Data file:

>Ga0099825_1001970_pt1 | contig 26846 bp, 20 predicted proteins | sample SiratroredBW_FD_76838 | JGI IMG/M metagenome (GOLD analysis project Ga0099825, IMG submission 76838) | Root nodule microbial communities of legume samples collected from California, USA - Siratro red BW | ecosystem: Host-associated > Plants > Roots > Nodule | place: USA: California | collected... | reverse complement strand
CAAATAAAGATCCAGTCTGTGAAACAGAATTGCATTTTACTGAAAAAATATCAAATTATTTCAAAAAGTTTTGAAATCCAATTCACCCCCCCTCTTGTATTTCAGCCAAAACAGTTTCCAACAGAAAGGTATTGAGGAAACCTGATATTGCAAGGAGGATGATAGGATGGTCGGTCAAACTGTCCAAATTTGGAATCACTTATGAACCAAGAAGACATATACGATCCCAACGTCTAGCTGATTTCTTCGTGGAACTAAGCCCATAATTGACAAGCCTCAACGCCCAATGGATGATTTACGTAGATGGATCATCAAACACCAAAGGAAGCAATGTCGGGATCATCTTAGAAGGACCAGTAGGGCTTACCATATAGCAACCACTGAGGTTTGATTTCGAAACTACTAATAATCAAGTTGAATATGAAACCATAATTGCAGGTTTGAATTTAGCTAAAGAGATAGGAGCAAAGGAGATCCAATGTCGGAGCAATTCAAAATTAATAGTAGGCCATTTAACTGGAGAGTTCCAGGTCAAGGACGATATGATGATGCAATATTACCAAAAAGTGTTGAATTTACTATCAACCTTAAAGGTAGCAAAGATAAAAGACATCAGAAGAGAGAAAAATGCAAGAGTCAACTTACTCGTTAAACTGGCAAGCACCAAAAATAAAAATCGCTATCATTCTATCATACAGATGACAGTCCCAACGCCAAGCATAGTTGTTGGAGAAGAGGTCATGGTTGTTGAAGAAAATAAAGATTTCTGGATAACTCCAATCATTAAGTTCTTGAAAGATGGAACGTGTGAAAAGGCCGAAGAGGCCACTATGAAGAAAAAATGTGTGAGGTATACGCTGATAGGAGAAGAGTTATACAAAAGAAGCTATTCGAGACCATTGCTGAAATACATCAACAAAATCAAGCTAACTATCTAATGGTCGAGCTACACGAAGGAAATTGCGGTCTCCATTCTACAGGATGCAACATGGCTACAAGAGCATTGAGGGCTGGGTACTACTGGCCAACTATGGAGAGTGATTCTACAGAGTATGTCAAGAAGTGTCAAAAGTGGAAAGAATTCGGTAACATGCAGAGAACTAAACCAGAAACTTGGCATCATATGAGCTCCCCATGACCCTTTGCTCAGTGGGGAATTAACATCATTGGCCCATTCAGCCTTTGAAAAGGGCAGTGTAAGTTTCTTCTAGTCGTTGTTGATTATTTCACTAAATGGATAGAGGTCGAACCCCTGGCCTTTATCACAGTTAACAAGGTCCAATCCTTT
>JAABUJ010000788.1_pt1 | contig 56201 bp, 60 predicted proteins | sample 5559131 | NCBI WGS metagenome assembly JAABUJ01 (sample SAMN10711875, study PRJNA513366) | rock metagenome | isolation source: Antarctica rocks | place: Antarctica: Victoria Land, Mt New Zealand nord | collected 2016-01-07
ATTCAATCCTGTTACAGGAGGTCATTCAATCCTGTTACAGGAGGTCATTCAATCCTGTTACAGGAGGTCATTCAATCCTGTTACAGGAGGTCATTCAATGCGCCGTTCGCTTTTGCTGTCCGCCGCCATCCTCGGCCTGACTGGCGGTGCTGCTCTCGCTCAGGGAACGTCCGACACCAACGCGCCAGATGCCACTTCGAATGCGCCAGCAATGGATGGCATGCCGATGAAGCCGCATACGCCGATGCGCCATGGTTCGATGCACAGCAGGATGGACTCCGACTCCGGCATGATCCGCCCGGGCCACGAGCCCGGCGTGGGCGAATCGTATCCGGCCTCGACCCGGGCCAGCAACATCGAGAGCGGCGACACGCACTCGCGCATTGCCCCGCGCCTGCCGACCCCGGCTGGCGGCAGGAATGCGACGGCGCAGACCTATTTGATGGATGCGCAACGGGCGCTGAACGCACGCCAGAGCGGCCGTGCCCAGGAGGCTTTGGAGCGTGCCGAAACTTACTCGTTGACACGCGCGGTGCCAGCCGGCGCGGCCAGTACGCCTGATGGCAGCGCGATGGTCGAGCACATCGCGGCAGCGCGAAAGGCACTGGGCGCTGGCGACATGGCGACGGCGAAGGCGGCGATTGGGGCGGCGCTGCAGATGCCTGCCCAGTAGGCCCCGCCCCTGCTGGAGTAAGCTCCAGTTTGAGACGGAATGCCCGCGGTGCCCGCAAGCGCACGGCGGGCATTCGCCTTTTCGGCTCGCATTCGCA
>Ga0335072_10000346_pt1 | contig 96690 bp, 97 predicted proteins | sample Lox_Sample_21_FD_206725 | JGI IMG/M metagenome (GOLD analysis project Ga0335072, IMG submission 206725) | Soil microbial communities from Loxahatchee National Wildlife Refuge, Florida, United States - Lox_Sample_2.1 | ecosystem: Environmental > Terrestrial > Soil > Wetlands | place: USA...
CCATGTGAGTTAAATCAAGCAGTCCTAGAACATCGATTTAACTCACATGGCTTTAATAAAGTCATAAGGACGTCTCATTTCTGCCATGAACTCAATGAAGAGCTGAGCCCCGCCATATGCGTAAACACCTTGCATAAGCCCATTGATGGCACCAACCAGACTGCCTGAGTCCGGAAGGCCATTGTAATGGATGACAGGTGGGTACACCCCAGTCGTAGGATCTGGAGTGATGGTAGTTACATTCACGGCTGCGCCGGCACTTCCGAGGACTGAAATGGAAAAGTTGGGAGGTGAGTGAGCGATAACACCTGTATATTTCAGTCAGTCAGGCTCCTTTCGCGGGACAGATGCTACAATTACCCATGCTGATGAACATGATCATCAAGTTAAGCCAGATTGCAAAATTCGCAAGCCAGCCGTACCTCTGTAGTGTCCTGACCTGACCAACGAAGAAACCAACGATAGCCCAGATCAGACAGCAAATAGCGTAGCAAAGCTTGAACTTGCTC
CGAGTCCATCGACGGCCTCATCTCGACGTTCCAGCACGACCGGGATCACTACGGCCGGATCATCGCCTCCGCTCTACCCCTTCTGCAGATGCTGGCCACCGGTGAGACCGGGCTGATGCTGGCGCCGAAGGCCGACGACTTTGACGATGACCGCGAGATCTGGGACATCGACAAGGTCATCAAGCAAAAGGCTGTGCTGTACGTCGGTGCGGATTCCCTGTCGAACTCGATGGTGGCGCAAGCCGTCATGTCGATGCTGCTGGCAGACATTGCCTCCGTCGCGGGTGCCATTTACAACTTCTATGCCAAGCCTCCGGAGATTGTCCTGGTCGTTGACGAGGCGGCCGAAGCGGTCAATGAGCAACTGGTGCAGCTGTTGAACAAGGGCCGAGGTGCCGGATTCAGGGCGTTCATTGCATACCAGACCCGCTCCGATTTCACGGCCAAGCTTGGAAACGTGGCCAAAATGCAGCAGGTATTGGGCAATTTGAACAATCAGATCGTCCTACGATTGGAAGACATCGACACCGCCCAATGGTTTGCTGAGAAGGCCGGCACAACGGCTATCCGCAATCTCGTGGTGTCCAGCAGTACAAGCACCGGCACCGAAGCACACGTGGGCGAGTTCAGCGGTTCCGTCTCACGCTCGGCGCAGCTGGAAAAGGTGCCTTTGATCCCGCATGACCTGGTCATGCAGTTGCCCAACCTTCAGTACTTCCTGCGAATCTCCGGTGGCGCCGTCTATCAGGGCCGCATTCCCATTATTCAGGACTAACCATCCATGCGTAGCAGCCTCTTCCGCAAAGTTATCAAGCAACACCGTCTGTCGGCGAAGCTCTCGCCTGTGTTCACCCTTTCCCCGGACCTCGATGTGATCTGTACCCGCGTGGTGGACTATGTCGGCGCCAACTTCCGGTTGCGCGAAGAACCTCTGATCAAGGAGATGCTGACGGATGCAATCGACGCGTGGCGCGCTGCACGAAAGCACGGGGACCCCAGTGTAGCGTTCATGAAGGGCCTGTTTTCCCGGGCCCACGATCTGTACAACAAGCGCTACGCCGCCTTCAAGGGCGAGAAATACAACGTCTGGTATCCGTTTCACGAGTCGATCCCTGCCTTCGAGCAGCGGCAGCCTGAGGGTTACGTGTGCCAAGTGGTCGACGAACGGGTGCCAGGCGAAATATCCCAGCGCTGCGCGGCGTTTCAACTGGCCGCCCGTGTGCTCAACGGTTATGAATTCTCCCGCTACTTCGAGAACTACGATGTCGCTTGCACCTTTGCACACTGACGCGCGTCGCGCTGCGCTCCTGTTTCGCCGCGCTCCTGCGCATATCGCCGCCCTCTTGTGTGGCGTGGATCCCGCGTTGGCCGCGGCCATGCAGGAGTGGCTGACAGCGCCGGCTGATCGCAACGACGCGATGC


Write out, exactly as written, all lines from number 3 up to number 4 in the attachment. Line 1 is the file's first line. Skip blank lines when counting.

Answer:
>JAABUJ010000788.1_pt1 | contig 56201 bp, 60 predicted proteins | sample 5559131 | NCBI WGS metagenome assembly JAABUJ01 (sample SAMN10711875, study PRJNA513366) | rock metagenome | isolation source: Antarctica rocks | place: Antarctica: Victoria Land, Mt New Zealand nord | collected 2016-01-07
ATTCAATCCTGTTACAGGAGGTCATTCAATCCTGTTACAGGAGGTCATTCAATCCTGTTACAGGAGGTCATTCAATCCTGTTACAGGAGGTCATTCAATGCGCCGTTCGCTTTTGCTGTCCGCCGCCATCCTCGGCCTGACTGGCGGTGCTGCTCTCGCTCAGGGAACGTCCGACACCAACGCGCCAGATGCCACTTCGAATGCGCCAGCAATGGATGGCATGCCGATGAAGCCGCATACGCCGATGCGCCATGGTTCGATGCACAGCAGGATGGACTCCGACTCCGGCATGATCCGCCCGGGCCACGAGCCCGGCGTGGGCGAATCGTATCCGGCCTCGACCCGGGCCAGCAACATCGAGAGCGGCGACACGCACTCGCGCATTGCCCCGCGCCTGCCGACCCCGGCTGGCGGCAGGAATGCGACGGCGCAGACCTATTTGATGGATGCGCAACGGGCGCTGAACGCACGCCAGAGCGGCCGTGCCCAGGAGGCTTTGGAGCGTGCCGAAACTTACTCGTTGACACGCGCGGTGCCAGCCGGCGCGGCCAGTACGCCTGATGGCAGCGCGATGGTCGAGCACATCGCGGCAGCGCGAAAGGCACTGGGCGCTGGCGACATGGCGACGGCGAAGGCGGCGATTGGGGCGGCGCTGCAGATGCCTGCCCAGTAGGCCCCGCCCCTGCTGGAGTAAGCTCCAGTTTGAGACGGAATGCCCGCGGTGCCCGCAAGCGCACGGCGGGCATTCGCCTTTTCGGCTCGCATTCGCA